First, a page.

When Sen. Olympia Snowe announced in February that she wouldn’t seek another term in the U.S. Senate, she lamented an “atmosphere of polarization and ‘my way or the highway’ ideologies” that have “become pervasive in campaigns and in our governing institutions.”
The Bangor Daily News this week asked the six Republicans and the four Democrats seeking to replace Snowe about overcoming partisan gridlock and working with the other party.
The Republicans were asked during a televised forum Monday the BDN co-sponsored with WCSH 6. The Democrats were asked by phone.
Cynthia Dill, state senator
I’m always open to compromise and working with the other party. I don’t think anything I’ve ever said or done indicates I’m not.
There is gridlock in Washington, but the responsibility is not shared equally among Republicans and Democrats. I think there’s a band of very obstructionist, extremist Republicans in Washington who have made it their life’s work to make sure President Obama isn’t re-elected.
We need more Democrats who are going to vote for laws that move the country forward.
Matt Dunlap, former secretary of state
I think all of us have a pretty strong record of not just working with the Republicans, but also factions within our own parties. That is work that has to take place not just on the floor of the Senate but also on committees and within caucuses.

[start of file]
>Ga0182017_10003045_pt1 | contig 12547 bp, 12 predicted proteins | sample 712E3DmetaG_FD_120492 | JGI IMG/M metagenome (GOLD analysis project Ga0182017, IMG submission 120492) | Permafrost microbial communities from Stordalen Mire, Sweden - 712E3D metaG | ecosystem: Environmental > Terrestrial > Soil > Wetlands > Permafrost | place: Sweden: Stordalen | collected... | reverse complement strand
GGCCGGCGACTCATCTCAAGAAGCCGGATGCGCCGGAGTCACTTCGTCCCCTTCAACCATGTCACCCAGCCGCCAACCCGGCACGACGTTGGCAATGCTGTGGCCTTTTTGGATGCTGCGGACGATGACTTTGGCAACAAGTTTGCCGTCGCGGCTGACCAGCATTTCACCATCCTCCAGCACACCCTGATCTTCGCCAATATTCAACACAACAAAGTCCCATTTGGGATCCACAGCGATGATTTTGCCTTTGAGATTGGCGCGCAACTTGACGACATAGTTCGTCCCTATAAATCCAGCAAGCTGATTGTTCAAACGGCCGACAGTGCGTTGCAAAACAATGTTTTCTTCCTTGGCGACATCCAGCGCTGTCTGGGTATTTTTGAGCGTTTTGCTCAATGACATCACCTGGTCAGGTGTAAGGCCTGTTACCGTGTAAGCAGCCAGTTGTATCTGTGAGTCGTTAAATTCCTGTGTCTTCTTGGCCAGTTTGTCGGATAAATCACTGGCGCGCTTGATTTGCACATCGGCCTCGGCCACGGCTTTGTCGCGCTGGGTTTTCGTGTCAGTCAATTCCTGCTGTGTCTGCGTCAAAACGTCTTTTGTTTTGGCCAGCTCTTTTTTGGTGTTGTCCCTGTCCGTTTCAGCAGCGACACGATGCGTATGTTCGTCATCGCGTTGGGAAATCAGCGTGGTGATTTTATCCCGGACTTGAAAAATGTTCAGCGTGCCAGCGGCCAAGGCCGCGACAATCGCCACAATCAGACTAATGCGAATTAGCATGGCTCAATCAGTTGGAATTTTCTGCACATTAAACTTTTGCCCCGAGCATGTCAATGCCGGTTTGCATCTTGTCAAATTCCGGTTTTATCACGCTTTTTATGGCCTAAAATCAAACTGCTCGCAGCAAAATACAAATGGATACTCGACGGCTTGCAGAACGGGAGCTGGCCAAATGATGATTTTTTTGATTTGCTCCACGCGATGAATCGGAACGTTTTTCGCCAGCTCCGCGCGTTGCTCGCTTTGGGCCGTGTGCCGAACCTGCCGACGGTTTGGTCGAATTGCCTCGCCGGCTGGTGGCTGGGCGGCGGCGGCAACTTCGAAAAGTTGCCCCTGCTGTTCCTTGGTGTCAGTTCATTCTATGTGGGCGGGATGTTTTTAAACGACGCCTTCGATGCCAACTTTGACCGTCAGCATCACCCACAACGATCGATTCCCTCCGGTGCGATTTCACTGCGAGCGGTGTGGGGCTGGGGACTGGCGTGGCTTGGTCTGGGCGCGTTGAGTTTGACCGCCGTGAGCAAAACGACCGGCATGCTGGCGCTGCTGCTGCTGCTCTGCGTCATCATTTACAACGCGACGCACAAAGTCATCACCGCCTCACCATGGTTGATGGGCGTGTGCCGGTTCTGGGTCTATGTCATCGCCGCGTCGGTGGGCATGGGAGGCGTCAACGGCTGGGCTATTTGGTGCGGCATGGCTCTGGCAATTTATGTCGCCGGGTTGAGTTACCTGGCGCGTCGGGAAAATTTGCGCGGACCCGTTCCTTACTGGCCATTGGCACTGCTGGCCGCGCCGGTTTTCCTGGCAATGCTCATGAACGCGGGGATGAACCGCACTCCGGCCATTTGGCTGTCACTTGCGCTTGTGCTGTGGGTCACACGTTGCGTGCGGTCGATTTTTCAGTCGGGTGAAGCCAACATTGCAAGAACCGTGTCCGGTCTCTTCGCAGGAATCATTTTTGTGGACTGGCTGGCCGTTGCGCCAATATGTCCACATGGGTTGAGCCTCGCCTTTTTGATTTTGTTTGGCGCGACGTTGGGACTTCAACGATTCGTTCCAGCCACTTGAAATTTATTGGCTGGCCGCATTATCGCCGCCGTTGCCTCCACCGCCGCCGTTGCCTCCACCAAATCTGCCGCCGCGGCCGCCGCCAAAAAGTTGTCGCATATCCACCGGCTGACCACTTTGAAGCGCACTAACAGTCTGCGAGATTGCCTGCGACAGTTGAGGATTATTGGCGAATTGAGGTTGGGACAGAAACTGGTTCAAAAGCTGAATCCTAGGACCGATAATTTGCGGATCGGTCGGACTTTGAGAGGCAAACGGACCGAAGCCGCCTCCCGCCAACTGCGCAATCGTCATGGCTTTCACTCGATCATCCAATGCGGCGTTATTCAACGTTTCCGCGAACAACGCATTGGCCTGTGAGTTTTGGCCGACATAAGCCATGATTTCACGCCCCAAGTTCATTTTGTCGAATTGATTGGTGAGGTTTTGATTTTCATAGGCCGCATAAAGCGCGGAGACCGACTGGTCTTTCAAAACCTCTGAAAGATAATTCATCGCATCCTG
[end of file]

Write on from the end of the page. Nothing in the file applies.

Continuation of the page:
The thing that you have to keep in mind through the entire process is, are you getting what you need in that compromise? I almost never got everything I wanted in the Legislature, but I was able to extract something for my constituents that I believed in.
Jon Hinck, state representative
I would point to my track record. When I co-chaired the Energy and Utilities Committee in the Maine Legislature, we had more than 95 percent unanimous reports over two years. All of those required give and take.
There are a core set of principles that I can’t compromise on. It seems to me it’s totally inappropriate for somebody to go into the United States Senate and compromise away someone’s rights. [But] I recognize if you’re going to move forward, you’ve got to work together and it means not always getting exactly what you would like.
Benjamin Pollard, construction company owner
In general, I’m open to compromise in all areas of public policy. I’d say the most critical issue of disagreement today is the issue of strategies for reducing the federal budget deficit, and I would be open to significant spending cuts.
I would never compromise on any area of public policy where I would be voting against what my conscience tells me is right. I’m less open to compromise personally on issues affecting our natural resources and providing for those most in need in our society.
Rick Bennett, former state Senate president
In the election of 2000 in Maine, we ended up with a tied Senate: 17 Republicans, 17 Democrats, one independent.
What we did in Maine on my leadership [as Senate president] was going to the Democrats, going to the independents, and saying, “Let’s try to make function out of chaos. Let’s try to work together and figure a new way of doing business that empowers everybody and enables everybody’s voice to be heard.”